‘But you’ll end up in hospital if your blood pressure gets any higher!’ Jim leaned towards her, gesturing towards the wrist monitor with a rigid, open hand. It shocked her to see him like this, as fervent as she was and in direct, furious opposition; his accent slipped into the sharp angles of his council estate past. She thought suddenly of Pat bustling around in her little domestic realm, of Jim’s cosy family life, and the dim view he must take of her upbringing – the dark unknown; the unholy mess of it – and all at once she could hear the blood rushing furiously in her ears.
   ‘It’s what you’ve always wanted, isn’t it? A little wife at home, like your mother.’ She was shocked at the venom in her voice.
   ‘No! Don’t be stupid! I’m just thinking of you and the baby.’
   ‘Well I’m not going to be your mother!’ Even as she said it she was thinking, What am I talking about? It was as if she had lost the thread of the argument and was raging at something inside her own head. The look Jim turned on her, straight into her face, had a nasty edge of contempt, and then he pushed up from the sofa and paced away. She thought for a moment that he was going to walk out, and sought stupidly for something stinging to call after him, but then he turned around and looked at her, also apparently searching for words.
   ‘This – just isn’t you, Sarah.’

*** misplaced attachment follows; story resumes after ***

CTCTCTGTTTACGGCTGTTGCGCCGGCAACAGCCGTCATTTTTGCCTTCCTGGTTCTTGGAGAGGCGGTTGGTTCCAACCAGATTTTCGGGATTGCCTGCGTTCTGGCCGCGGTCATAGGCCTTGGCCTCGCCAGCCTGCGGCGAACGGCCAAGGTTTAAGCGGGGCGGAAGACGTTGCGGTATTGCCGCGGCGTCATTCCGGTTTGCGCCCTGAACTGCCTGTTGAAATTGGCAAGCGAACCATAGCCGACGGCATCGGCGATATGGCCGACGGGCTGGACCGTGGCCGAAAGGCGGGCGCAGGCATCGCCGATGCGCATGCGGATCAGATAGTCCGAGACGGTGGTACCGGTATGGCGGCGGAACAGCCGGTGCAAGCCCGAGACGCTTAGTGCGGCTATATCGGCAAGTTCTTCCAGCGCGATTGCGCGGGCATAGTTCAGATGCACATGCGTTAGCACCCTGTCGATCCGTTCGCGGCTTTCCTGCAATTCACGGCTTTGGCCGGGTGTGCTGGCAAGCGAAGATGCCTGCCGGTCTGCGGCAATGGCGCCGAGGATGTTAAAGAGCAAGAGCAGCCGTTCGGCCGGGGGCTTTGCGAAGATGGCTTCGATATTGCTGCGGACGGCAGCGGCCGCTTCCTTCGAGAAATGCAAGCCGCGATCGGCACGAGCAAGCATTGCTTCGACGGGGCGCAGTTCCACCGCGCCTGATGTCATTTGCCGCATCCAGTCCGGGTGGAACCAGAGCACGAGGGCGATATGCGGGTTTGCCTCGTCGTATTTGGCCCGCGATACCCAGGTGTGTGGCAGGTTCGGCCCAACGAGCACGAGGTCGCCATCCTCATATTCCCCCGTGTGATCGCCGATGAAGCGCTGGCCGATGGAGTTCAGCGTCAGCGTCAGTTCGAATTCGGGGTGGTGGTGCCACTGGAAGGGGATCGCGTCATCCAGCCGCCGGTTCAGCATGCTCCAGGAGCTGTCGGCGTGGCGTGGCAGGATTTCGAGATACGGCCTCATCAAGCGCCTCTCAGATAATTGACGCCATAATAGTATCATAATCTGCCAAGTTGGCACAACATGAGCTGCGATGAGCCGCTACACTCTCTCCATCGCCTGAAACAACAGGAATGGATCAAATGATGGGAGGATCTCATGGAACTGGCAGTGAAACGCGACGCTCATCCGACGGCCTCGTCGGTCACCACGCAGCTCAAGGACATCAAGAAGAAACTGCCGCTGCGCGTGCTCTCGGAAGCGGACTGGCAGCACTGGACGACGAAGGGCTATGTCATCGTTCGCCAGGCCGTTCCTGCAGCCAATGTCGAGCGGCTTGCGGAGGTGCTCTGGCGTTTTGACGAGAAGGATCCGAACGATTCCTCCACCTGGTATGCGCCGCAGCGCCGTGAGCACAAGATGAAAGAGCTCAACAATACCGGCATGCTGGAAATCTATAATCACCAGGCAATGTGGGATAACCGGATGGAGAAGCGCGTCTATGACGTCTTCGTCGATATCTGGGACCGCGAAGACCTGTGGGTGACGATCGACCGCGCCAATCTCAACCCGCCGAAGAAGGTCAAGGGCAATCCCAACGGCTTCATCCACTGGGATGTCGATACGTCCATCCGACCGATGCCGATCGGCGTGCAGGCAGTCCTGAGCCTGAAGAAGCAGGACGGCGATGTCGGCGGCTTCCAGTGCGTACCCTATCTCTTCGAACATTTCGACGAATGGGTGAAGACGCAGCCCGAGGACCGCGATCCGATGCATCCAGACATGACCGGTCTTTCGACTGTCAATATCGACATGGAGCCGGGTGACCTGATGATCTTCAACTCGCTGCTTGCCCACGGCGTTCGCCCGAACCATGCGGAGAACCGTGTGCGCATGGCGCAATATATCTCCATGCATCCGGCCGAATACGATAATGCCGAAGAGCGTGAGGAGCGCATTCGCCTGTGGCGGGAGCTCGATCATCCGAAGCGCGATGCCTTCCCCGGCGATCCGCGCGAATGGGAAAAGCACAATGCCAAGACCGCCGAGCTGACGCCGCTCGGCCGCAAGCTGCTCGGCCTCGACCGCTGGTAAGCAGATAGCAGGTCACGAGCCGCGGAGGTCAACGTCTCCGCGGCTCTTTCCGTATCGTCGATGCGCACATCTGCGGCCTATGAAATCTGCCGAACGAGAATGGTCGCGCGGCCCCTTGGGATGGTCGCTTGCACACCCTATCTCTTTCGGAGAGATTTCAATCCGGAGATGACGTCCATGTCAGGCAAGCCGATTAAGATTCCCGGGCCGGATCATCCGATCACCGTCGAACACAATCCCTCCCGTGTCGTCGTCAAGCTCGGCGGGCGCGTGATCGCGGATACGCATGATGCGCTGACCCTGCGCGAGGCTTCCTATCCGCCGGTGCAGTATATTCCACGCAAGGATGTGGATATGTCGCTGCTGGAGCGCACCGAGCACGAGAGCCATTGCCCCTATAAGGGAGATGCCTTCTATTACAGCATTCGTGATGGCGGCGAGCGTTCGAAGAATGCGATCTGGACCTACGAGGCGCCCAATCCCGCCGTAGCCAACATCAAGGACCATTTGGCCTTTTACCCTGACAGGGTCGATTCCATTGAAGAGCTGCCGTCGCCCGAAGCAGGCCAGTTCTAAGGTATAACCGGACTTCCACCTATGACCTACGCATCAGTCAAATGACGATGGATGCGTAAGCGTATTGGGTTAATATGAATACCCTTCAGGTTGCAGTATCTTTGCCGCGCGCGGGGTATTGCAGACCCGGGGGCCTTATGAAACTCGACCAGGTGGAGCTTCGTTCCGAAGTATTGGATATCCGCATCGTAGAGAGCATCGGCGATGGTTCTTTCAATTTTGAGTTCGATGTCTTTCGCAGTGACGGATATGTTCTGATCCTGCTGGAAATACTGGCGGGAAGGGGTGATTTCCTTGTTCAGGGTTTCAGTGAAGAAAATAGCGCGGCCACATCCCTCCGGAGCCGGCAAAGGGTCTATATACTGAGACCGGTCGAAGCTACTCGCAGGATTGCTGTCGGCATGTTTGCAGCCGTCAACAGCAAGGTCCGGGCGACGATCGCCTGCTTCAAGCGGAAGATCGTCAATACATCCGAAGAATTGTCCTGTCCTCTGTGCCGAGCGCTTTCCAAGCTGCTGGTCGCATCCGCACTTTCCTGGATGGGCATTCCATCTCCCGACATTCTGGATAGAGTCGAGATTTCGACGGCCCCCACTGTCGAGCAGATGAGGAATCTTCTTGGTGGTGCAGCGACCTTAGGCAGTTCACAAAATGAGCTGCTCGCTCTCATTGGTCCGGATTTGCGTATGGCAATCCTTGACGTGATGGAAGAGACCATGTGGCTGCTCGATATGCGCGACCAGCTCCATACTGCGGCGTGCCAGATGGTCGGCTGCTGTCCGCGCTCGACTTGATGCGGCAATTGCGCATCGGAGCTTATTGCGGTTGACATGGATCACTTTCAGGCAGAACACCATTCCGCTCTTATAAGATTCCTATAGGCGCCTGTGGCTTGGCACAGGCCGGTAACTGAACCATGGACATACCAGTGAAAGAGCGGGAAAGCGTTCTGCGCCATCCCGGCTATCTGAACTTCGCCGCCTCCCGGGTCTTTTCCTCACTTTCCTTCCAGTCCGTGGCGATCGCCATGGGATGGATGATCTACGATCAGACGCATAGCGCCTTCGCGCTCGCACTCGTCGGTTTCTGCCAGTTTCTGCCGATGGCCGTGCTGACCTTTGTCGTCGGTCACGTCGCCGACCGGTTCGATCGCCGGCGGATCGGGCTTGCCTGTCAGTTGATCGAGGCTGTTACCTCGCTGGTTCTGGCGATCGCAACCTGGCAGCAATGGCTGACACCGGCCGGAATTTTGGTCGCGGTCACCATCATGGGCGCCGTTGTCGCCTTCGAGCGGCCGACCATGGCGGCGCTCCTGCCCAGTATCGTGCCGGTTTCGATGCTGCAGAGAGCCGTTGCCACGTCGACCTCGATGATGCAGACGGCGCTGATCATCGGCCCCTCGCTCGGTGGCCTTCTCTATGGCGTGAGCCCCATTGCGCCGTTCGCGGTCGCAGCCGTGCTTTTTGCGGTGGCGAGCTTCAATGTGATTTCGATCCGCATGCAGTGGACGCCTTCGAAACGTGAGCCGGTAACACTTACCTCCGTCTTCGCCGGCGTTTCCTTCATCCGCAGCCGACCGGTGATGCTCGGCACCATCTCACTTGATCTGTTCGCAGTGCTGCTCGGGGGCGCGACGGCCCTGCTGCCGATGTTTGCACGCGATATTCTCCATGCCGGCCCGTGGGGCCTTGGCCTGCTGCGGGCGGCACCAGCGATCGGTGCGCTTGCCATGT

‘What do you mean? I’ve always loved my job. We always planned I’d carry on working as long as I could.’ But the righteous feeling of her fury was ebbing away, and with it the last vestiges of the idea that it was him who was being unreasonable.”

This row is a pivotal moment in Sarah and Jim’s relationship. Sarah’s obsessive delving into her family’s past leaves Jim feeling protective but helpless (partly due to events in his own childhood), but the issue of why her mother apparently went mad and tried to kill her is central to Sarah’s attitude to her own pregnancy; she is unable to ‘let it go’. Here, this central issue is at the root of the row about Sarah giving up work. I hoped to convey the slightly skewed emergence of the real conflict in Sarah’s confusion, as if she had ‘lost the thread of the argument.’ I also relished the slightly childish ding-dong nature of rows in which we lose our usual adult restraint, when Sarah ‘sought stupidly for something stinging to call after him.’

As the row proceeds, things move on into a new phase of desperation for Sarah, as Jim’s rebuke, ‘This just isn’t you,’ leads her to realise how anguish has disrupted her previously robust sense of who she is, and from now on she begins to dread that she, like her mother, is losing her mind.